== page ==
The fruits of their effort is a much cleaner presentation than I ever thought possible for Voltron. The picture quality is sharp with a great deal of clarity and noticeably less grain and dirt than you'd expect. It isn't flawless work by any stretch of the imagination and there are plenty of areas where softness or dust permeates the image but you'll never see this show looking better. When compared to the three prior volumes this fourth one offers near-identical quality.


Many of you may not know this but Voltron was one of the first animated shows dubbed in stereo. The original track has been restored and presented here in all its subdued glory. The real draw for this collection is the re-mastered 5.1 mix. Sound effects and music create a decent amount of immersion for a show of this age but the results could have been more profound. In many ways there's nothing better than watching Voltron clash with a Robeast and hearing the action from your rear channels, though the effects are a tad too subtle for their own good. Still, the quality is crystal clear and I didn't encounter any technical problems while listening to the audio track.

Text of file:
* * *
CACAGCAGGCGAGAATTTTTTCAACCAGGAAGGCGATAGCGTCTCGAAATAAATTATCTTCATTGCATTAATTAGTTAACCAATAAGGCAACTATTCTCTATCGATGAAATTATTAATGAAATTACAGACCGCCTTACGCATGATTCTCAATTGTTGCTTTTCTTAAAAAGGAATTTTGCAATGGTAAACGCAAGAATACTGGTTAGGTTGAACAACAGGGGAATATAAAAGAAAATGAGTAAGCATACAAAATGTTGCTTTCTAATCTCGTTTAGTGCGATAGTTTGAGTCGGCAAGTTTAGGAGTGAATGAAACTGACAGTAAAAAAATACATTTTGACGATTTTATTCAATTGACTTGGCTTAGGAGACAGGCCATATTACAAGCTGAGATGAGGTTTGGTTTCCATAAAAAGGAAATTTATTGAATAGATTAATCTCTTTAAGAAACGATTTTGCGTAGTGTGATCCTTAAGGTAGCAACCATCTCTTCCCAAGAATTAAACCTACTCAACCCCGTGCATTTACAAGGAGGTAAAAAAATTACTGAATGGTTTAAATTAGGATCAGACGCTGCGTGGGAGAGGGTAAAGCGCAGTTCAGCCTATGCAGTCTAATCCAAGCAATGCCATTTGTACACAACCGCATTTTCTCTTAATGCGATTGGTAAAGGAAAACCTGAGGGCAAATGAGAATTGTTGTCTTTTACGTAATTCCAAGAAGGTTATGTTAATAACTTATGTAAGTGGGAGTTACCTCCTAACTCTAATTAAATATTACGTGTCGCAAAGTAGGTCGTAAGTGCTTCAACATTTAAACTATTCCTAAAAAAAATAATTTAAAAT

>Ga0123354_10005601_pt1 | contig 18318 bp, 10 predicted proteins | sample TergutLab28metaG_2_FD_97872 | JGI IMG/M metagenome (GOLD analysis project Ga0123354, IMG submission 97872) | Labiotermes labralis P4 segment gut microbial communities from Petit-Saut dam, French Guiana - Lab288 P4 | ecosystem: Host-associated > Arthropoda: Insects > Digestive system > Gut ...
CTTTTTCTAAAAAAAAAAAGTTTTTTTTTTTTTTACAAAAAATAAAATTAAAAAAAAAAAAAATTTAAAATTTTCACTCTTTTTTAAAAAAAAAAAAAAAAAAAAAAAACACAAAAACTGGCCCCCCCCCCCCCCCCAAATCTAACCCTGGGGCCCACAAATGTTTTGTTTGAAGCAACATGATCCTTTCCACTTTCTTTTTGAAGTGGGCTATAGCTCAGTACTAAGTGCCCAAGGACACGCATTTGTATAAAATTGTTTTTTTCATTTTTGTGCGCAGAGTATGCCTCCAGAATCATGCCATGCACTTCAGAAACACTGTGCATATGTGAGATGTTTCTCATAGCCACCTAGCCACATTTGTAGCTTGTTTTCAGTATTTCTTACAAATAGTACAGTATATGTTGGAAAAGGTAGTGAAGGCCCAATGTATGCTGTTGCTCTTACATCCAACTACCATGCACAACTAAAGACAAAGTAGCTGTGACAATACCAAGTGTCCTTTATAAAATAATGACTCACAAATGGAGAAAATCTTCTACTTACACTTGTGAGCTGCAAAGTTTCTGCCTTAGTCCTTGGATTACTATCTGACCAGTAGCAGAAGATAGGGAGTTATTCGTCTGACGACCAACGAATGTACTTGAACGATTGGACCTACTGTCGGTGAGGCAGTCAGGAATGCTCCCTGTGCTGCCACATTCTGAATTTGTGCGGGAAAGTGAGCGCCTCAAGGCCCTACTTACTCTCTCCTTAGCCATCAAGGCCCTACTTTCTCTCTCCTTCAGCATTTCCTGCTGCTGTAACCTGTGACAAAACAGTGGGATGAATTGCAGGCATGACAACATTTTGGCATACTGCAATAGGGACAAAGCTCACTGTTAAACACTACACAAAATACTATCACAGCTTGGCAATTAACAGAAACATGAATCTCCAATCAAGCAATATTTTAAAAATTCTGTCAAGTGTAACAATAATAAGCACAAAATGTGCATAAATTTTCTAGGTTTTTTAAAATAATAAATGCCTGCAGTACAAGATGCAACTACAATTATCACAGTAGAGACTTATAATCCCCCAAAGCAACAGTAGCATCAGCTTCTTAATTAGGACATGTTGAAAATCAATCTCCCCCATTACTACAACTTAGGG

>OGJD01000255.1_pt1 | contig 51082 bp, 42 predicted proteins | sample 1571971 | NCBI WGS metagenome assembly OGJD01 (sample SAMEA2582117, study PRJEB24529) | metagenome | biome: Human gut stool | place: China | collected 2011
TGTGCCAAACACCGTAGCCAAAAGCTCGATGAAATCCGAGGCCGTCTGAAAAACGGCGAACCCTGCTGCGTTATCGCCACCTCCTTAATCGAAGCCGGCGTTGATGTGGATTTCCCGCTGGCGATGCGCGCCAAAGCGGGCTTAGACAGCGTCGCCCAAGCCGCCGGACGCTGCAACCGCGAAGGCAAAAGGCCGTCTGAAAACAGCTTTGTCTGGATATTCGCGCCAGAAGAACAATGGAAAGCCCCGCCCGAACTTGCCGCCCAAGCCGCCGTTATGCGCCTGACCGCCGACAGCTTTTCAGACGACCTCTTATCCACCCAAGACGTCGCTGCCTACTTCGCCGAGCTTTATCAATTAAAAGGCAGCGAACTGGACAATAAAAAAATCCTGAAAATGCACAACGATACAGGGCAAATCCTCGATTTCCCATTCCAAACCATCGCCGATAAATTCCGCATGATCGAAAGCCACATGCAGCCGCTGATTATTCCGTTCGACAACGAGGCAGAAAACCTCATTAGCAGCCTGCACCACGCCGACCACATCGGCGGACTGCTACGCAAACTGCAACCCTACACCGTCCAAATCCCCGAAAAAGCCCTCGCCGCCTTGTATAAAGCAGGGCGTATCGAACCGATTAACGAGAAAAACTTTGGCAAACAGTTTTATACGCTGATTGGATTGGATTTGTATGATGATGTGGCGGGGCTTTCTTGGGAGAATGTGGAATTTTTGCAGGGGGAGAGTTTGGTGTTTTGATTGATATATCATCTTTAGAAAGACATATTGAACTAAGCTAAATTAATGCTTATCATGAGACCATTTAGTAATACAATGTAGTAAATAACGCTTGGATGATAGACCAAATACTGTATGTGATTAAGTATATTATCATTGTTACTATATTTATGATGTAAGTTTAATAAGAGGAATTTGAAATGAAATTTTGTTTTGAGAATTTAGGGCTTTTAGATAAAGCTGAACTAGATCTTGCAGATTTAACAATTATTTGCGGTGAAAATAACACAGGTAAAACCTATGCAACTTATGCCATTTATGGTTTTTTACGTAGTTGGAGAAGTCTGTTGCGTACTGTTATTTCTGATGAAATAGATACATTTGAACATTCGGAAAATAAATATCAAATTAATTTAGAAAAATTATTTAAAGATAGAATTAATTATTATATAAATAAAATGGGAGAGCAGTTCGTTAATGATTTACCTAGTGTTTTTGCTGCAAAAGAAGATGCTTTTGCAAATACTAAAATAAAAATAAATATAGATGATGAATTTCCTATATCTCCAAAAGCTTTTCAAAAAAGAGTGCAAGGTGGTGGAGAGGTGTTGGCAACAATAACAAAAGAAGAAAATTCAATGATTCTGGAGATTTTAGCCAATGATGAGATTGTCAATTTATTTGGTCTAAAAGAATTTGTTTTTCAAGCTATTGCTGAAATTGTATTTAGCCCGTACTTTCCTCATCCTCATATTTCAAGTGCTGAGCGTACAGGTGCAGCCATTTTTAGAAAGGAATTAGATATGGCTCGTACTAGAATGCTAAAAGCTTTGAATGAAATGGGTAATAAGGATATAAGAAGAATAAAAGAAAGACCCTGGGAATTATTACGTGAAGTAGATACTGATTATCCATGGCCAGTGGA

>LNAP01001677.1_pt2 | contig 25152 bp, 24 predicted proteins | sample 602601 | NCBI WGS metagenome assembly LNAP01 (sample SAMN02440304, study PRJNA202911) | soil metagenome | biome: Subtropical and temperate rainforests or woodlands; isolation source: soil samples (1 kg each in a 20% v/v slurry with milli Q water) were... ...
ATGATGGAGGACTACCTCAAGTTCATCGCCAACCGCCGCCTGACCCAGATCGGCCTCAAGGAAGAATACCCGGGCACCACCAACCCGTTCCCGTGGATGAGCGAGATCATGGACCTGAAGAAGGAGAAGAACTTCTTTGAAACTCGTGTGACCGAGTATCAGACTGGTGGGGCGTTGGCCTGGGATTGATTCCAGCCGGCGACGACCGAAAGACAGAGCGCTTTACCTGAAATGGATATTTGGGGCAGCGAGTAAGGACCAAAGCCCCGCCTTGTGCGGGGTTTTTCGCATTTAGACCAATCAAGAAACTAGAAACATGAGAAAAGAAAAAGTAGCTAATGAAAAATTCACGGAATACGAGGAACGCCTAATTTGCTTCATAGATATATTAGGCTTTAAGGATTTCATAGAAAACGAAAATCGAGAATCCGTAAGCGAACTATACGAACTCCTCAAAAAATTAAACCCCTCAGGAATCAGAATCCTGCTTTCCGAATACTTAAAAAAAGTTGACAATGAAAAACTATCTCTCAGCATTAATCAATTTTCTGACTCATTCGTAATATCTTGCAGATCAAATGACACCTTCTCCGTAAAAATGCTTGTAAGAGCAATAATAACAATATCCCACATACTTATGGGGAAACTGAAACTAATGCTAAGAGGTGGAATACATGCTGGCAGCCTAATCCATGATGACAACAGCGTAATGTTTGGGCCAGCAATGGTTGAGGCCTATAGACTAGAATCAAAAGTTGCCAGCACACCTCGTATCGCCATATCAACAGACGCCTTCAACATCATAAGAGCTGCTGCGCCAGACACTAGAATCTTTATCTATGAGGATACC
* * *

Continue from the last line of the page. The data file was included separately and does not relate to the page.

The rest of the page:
On the lighter side of supplemental material for Voltron's fourth release is a gallery of images from 1984. These are essentially some original screenshots and artwork as well as photographs related to Voltron from the time period. Clocking in at eight minutes is a rather amusing "on the street" video where some guy walks around asking people about Voltron. Some people know what they're talking about and others have absolutely no idea, but either way it's watching the geeks and the clueless ramble on about the show.